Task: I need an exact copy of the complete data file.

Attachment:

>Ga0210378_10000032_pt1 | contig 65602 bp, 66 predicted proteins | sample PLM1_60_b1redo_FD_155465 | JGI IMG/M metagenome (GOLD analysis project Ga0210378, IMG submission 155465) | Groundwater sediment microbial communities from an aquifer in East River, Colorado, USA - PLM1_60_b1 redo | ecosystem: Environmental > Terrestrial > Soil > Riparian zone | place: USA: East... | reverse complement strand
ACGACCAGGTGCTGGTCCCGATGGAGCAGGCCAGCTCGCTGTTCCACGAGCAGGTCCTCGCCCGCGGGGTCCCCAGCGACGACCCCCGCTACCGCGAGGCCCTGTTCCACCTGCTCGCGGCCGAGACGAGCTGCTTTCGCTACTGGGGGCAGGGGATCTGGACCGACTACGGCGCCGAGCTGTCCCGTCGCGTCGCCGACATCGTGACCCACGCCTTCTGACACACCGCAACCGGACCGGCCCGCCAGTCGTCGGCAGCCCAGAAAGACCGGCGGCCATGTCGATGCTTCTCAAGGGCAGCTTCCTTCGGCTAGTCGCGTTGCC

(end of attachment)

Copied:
>Ga0210378_10000032_pt1 | contig 65602 bp, 66 predicted proteins | sample PLM1_60_b1redo_FD_155465 | JGI IMG/M metagenome (GOLD analysis project Ga0210378, IMG submission 155465) | Groundwater sediment microbial communities from an aquifer in East River, Colorado, USA - PLM1_60_b1 redo | ecosystem: Environmental > Terrestrial > Soil > Riparian zone | place: USA: East... | reverse complement strand
ACGACCAGGTGCTGGTCCCGATGGAGCAGGCCAGCTCGCTGTTCCACGAGCAGGTCCTCGCCCGCGGGGTCCCCAGCGACGACCCCCGCTACCGCGAGGCCCTGTTCCACCTGCTCGCGGCCGAGACGAGCTGCTTTCGCTACTGGGGGCAGGGGATCTGGACCGACTACGGCGCCGAGCTGTCCCGTCGCGTCGCCGACATCGTGACCCACGCCTTCTGACACACCGCAACCGGACCGGCCCGCCAGTCGTCGGCAGCCCAGAAAGACCGGCGGCCATGTCGATGCTTCTCAAGGGCAGCTTCCTTCGGCTAGTCGCGTTGCC